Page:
CNET: How long will a Labo kit last till it needs to be replaced?
Ogasawara: We designed every Nintendo Labo Toy-Con so that they won't break easily. We tested their resilience to the same action through hundreds and thousands of repetitions, so we expect them to last a long time under normal use. And even if one should happen to break, they are made of cardboard, so they can be mended or even re-created fairly quickly.
CNET: What sensors or technology would you like to play with next using Labo?
Kawamoto: Nintendo Switch does come complete with a wide variety of features and we could say that Joy-Con is a bundle of censors. Nintendo Labo still hasn't actually been released yet, but we would be very pleased to see a wide variety of consumers enjoying it, and to have that lead us to look into even more things we could do in the future.
CNET: Can the Joy-Con IR camera do even more than what's already been shown with Labo?
Kawamoto: Experience with Nintendo Labo will help you understand what the IR Camera can do. And once you understand how it works, you'll be able to apply that knowledge to invent new ways to play. Our expectation is that people will use Toy-Con Garage to come up with uses for the IR Camera that go beyond anything that we've even imagined.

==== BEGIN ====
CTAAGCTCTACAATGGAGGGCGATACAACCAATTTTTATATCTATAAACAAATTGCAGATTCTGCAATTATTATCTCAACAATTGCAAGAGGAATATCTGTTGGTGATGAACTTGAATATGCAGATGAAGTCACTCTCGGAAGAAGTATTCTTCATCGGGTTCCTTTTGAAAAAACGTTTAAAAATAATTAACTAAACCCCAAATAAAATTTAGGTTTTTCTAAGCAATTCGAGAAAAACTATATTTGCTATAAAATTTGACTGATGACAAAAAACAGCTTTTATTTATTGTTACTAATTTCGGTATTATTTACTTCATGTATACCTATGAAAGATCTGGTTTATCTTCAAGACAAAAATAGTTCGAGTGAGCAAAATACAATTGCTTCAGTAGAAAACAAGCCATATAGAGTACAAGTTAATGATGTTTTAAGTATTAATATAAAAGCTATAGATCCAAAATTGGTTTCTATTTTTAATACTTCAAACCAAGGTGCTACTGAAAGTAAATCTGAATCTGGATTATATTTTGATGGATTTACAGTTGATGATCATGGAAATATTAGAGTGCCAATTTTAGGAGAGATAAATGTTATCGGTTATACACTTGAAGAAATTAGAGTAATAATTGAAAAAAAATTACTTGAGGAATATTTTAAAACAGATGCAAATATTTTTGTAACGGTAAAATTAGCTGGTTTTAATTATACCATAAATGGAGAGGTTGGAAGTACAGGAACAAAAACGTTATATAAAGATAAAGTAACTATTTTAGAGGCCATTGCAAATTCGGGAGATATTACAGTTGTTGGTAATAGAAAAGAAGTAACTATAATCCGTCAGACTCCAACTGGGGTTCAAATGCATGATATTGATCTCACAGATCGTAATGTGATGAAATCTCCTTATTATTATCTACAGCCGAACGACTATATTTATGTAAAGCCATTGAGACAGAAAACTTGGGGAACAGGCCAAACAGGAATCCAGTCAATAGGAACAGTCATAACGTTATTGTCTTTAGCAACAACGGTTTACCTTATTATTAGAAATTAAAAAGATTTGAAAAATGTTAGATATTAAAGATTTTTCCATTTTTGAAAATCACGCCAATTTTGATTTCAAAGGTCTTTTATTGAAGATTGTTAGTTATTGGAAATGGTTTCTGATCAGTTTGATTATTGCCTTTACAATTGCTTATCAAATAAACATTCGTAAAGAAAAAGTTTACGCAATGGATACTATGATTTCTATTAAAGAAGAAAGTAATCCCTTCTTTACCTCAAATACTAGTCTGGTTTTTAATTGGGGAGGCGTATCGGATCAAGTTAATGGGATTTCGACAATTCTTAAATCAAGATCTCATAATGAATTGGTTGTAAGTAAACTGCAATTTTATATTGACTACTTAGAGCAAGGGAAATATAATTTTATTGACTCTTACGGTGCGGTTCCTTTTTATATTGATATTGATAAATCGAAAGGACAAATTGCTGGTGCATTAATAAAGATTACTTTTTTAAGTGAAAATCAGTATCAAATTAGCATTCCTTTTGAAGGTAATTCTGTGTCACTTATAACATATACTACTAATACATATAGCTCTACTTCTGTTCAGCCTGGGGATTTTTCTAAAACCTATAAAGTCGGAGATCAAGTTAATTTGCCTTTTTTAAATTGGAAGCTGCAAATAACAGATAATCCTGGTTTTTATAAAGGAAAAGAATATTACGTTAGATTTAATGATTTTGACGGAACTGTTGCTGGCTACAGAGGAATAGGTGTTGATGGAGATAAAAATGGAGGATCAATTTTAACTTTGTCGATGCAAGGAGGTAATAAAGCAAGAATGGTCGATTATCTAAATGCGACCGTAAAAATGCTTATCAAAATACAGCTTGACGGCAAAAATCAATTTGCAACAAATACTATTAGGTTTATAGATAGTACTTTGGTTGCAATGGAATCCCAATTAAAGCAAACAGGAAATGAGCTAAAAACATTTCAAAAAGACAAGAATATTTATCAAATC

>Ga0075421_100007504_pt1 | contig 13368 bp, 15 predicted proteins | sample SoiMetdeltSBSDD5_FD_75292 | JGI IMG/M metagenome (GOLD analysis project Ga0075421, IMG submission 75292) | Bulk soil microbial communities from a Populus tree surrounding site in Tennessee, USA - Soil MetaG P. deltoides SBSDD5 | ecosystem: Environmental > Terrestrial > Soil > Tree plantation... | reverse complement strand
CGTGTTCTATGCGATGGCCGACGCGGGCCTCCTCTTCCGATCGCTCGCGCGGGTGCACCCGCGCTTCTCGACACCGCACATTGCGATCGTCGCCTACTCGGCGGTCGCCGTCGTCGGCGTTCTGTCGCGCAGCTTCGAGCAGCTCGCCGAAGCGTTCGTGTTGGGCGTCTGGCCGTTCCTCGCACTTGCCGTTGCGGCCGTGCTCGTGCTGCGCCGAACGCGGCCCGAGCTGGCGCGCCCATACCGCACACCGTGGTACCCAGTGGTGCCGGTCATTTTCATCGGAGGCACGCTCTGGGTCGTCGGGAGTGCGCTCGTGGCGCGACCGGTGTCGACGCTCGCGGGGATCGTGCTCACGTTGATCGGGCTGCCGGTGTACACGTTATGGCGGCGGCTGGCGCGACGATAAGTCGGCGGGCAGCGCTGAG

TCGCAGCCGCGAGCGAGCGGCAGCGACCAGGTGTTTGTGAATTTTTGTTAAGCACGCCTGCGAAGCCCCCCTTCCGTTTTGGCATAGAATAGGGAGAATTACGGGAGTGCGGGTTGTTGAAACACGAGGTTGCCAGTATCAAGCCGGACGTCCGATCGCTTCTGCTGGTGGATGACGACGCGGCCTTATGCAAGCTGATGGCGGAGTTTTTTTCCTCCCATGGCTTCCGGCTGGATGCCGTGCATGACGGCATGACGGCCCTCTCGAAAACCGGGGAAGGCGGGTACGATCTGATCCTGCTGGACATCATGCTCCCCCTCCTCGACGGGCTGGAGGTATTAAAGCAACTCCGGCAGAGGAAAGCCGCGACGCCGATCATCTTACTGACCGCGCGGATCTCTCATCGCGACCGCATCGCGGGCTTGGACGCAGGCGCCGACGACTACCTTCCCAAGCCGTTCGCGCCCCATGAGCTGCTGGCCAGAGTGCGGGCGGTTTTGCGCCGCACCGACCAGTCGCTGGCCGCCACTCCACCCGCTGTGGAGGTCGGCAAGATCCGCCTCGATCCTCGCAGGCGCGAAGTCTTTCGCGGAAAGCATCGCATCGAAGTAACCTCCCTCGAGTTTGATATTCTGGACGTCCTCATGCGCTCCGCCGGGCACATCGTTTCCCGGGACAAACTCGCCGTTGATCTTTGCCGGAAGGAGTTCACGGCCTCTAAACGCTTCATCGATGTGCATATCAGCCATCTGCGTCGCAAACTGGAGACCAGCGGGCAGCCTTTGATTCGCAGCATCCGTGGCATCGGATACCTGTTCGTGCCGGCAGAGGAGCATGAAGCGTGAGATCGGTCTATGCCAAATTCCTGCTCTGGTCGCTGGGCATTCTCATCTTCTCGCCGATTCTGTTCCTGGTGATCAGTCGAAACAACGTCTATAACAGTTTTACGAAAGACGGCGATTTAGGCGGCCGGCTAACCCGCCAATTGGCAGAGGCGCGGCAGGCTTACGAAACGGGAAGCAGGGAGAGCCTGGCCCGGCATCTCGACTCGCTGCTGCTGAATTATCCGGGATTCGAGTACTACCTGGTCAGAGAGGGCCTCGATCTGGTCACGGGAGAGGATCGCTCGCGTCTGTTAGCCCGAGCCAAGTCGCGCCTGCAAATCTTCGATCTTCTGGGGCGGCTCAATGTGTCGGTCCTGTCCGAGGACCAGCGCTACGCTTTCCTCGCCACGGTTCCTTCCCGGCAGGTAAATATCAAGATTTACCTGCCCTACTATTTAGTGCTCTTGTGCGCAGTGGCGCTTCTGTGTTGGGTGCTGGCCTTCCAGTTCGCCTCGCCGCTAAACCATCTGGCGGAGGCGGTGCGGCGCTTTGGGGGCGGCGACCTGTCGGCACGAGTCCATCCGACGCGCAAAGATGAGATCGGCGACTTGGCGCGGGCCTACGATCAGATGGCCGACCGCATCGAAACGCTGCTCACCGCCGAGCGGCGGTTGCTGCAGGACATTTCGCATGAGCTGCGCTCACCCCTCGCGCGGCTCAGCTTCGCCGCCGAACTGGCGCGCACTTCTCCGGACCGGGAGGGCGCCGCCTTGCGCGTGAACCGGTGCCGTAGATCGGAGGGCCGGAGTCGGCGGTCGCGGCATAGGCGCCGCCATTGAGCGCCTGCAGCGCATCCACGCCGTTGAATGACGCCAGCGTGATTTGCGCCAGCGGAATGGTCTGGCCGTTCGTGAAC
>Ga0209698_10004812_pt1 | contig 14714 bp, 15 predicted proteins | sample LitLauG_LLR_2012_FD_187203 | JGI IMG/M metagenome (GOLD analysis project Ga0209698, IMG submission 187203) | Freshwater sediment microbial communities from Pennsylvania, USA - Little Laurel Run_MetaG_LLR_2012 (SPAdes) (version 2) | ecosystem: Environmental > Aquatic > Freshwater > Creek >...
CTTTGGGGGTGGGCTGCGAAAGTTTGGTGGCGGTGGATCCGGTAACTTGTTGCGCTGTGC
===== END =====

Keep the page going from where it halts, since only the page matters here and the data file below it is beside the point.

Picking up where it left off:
CNET: My son and I loved playing. It seemed like a two person experience. Do you imagine Labo being made for multiplayer or multi-Switch experiences?
Sakaguchi: Thank you. Nintendo Labo can definitely be enjoyed as a single-player experience, but just looking at the Nintendo Labo kits we're planning to release soon, two players with two Nintendo Switch systems and the two RC Cars included in the Variety Kit can race each other or compete in sumo-inspired matches, and two players can battle each other if they have two Robot Kits and two sets of Joy-Con. Plus, during the Make phase, one person can go through the instructions and communicate with another person who is assembling the kit, and the whole family can get together to look at the Discover topics on a large TV. And I'm sure people will make things in Toy-Con Garage that everyone can play with together.